Last weekend President Yoweri Museveni relieved long serving Inspector General of Police General Kale Kayihura of his position and replaced him with deputy Inspector General of Police Okot Ochola.
In the same announcement Museveni also replaced security minister Lieutenant General Henry Tumukunde with another bush veteran General Elly Tumwine.
Since the announcement few people have given Kayihura the benefit of doubt. They blame him for the worsening security situation, the side-lining of competent police officers to be replaced by his favourites and all that is wrong with the police today.
By the time some sympathy came through it was late in the week and brushed off as public relations for the fallen General.
Kayihura came to the helm of the police force replacing another military man General Katumba Wamala. Kayihura had previously distinguished himself as the head of the anti-smuggling unit, with his pivotal role in pulling out the UPDF out of Congo at the beginning of the century among other achievements.
All reports point to the fact that he is an intelligent man, a diligent worker.
But clearly something went horribly wrong during his tenure as police chief.
"To begin with Kayihura was at a disadvantage being appointed police chief given his military background...
The mentality of the police and the military are different, if only because they are trained to handle different threats to security. The army is expected to be fighting external enemies while the police are charged with promoting and maintaining law and order among a civilian population. To make the psychological shift will always be difficult for even the best minds.
The argument can be made though, that our police force, a relic of a bygone era, was not designed to collaborate with the people, but as an instrument of repression on behalf of the colonial state. So even the policemen who have come through the ranks cannot be expected to make the mental shift to a more civil force. Which is a good point.
However a police officer who has undergone training specific to the force and risen through the ranks would be at a decided advantage over Kayihura, who was parachuted into the top slot.
Of course the Commission of Inquiry into the police force headed by Justice Julia Sebutinde in the late nineties unmasked the police force as having lost its way and only short of being a criminal organisation. The commission found that policemen were not only collaborating with thugs against the population but in many instances actually initiating and leading criminal activity.
It was a desperate time that called for desperate measures.
In tripling the size of the police force, winning it a bigger budget over the years and better equipping it, Kayihura may have broken the back of the original organisation but the widespread feeling is that a new one slid in to take its place.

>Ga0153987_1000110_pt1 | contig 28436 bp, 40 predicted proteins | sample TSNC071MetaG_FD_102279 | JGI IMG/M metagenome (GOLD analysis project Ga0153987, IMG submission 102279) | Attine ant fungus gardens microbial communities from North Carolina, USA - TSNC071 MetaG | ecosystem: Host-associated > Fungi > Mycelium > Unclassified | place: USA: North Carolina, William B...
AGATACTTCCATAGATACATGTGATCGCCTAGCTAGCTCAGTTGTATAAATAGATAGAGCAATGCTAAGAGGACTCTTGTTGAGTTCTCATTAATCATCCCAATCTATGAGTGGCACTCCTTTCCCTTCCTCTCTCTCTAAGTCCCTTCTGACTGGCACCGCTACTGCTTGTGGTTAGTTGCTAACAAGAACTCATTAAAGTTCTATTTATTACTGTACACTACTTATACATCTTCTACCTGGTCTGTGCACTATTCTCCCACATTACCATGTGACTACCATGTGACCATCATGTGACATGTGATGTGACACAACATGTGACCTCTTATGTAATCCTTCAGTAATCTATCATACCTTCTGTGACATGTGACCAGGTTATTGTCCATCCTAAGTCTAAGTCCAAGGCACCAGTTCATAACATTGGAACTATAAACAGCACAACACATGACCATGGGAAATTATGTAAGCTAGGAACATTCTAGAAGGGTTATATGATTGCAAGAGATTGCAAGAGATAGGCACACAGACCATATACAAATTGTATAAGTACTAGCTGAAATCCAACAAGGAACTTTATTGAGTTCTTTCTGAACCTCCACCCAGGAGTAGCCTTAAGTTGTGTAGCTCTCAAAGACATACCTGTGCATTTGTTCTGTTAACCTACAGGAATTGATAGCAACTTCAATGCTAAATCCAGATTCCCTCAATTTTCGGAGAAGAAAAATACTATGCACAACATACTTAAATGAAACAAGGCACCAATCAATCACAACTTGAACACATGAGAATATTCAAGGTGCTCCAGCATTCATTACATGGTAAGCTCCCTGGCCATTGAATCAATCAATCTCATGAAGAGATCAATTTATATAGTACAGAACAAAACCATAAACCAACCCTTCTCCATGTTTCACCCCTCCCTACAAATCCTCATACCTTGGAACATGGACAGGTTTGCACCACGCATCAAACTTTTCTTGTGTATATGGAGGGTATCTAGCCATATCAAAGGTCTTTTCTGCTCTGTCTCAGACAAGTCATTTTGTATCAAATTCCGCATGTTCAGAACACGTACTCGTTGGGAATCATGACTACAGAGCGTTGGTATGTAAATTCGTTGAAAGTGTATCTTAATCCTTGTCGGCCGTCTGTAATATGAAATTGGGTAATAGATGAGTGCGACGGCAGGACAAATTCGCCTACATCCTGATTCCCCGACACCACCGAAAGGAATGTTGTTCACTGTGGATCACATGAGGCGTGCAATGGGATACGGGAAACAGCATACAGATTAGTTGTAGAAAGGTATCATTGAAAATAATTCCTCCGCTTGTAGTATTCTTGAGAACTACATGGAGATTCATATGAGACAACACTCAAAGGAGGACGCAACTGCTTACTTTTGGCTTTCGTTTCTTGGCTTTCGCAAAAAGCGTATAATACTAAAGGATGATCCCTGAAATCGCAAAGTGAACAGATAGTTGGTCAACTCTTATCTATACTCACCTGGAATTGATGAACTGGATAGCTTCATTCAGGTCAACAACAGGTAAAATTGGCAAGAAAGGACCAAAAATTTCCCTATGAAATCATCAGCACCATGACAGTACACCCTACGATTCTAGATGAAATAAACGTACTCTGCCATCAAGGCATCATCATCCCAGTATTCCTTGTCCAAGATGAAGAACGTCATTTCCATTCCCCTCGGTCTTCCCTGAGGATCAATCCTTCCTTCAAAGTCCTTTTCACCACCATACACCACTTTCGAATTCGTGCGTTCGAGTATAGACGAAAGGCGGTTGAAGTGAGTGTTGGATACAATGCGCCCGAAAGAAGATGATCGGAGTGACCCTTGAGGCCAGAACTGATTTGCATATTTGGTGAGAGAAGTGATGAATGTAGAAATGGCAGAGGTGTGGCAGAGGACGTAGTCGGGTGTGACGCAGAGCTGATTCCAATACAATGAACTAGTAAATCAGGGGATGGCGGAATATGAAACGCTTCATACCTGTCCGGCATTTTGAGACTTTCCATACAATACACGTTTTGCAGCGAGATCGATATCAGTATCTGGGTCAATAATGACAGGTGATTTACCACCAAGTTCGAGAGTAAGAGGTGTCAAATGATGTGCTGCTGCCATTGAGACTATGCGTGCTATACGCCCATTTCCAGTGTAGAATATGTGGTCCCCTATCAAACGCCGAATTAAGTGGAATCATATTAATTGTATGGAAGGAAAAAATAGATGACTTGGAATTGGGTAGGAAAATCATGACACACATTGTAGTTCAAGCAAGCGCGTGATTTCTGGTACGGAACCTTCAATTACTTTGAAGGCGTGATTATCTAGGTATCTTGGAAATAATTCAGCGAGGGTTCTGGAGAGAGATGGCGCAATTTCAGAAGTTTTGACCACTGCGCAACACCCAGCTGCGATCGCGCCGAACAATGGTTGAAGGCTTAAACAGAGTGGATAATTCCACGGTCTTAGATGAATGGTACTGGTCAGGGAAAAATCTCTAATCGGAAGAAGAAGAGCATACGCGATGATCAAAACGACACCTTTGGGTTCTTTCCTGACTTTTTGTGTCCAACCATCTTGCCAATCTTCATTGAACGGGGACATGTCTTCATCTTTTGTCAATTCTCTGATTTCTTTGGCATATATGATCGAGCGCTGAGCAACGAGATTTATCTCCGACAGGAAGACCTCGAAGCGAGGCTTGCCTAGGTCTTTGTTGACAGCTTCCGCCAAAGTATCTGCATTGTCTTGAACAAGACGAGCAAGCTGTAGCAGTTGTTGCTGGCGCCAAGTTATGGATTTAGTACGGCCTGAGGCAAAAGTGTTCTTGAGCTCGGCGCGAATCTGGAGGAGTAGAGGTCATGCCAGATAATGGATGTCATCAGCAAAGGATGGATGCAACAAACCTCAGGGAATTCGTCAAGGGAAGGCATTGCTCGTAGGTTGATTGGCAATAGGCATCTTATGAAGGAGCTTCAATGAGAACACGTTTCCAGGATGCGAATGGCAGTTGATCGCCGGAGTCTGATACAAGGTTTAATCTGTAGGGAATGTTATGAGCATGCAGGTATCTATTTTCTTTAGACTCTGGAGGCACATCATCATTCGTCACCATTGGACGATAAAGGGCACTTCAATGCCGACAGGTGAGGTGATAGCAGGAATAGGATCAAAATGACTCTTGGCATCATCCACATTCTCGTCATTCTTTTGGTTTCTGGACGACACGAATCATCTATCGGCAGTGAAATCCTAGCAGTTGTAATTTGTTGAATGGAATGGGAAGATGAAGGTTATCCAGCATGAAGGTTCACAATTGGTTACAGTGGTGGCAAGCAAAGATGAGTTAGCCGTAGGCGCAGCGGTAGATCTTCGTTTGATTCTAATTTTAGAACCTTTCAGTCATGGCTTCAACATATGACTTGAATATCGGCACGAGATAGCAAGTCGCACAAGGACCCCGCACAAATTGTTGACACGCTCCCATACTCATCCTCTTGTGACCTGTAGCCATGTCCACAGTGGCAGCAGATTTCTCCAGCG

"Kayihura did not inherit an ideal situation. It is conceivable that his elevation was not welcomed by those he found in the force. There may even have been cause for him to be suspicious of everyone around him, not to mention the tea served to him. And the urgency to show quick results may have forced him into initial errors which only snowballed out of control as time went by...
In hindsight Kayihura was really meant to be a change agent, who goes in for a short time, shakes up the old networks, sets the stage for a realignment of the police back to its original mandate and leaves. Something like what happened to his predecessor Wamala, whose famous order to put violent criminals “out of action” caused a stir in polite society.
His attempt to break up the old police force and recreate it, could have been done more delicately. He could have focused on building the institution and taken a back seat, rather than hogging the limelight. In the same vein he might have looked to salvage and leverage the positives form the old police rather than tear it all up.
Kayihura did a lot for the police. They now have a purpose built home in Naguru. They are a much larger, better equipped force, with specialised units ready to respond to any number of situations. Facilitated community policing.
Kayihura is just as fallible as the next man. On the one hand it might be that the challenges of the police were too great to address in the time he was given, that his was a work in progress. On the other hand it might just be that he was a man out of his depth and that he was bound to end his tenure reviled and scorned anyway
It’s easy to criticise when looking from the inside in.
Hopefully history will be kinder to him and give him more credit than the public is willing to currently.